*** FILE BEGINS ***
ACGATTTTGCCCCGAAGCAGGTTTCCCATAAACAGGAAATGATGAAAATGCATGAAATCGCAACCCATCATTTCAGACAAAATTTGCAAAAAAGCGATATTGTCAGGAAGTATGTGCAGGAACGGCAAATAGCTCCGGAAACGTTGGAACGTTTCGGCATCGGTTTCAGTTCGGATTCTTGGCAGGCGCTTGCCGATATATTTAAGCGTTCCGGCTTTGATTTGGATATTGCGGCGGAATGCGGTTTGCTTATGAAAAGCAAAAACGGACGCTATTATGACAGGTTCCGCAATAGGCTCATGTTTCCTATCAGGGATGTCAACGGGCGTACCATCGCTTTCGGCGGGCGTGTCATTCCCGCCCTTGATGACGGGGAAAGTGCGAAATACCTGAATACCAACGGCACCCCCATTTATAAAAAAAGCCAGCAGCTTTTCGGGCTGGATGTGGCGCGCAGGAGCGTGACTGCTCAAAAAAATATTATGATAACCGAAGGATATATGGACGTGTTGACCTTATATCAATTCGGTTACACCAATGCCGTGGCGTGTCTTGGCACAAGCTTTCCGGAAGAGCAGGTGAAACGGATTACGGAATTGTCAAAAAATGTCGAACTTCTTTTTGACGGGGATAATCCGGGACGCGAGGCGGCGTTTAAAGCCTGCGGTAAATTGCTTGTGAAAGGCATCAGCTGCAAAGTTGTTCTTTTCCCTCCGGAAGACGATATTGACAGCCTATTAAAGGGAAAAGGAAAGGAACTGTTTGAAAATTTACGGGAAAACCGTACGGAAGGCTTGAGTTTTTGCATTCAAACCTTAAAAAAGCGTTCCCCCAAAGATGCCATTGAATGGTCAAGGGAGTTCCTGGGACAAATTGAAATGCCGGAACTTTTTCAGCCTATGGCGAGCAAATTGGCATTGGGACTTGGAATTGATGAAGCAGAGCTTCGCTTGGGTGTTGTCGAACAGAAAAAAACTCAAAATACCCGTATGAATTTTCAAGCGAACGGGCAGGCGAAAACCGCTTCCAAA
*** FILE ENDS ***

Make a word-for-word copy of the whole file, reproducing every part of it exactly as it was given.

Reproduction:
ACGATTTTGCCCCGAAGCAGGTTTCCCATAAACAGGAAATGATGAAAATGCATGAAATCGCAACCCATCATTTCAGACAAAATTTGCAAAAAAGCGATATTGTCAGGAAGTATGTGCAGGAACGGCAAATAGCTCCGGAAACGTTGGAACGTTTCGGCATCGGTTTCAGTTCGGATTCTTGGCAGGCGCTTGCCGATATATTTAAGCGTTCCGGCTTTGATTTGGATATTGCGGCGGAATGCGGTTTGCTTATGAAAAGCAAAAACGGACGCTATTATGACAGGTTCCGCAATAGGCTCATGTTTCCTATCAGGGATGTCAACGGGCGTACCATCGCTTTCGGCGGGCGTGTCATTCCCGCCCTTGATGACGGGGAAAGTGCGAAATACCTGAATACCAACGGCACCCCCATTTATAAAAAAAGCCAGCAGCTTTTCGGGCTGGATGTGGCGCGCAGGAGCGTGACTGCTCAAAAAAATATTATGATAACCGAAGGATATATGGACGTGTTGACCTTATATCAATTCGGTTACACCAATGCCGTGGCGTGTCTTGGCACAAGCTTTCCGGAAGAGCAGGTGAAACGGATTACGGAATTGTCAAAAAATGTCGAACTTCTTTTTGACGGGGATAATCCGGGACGCGAGGCGGCGTTTAAAGCCTGCGGTAAATTGCTTGTGAAAGGCATCAGCTGCAAAGTTGTTCTTTTCCCTCCGGAAGACGATATTGACAGCCTATTAAAGGGAAAAGGAAAGGAACTGTTTGAAAATTTACGGGAAAACCGTACGGAAGGCTTGAGTTTTTGCATTCAAACCTTAAAAAAGCGTTCCCCCAAAGATGCCATTGAATGGTCAAGGGAGTTCCTGGGACAAATTGAAATGCCGGAACTTTTTCAGCCTATGGCGAGCAAATTGGCATTGGGACTTGGAATTGATGAAGCAGAGCTTCGCTTGGGTGTTGTCGAACAGAAAAAAACTCAAAATACCCGTATGAATTTTCAAGCGAACGGGCAGGCGAAAACCGCTTCCAAA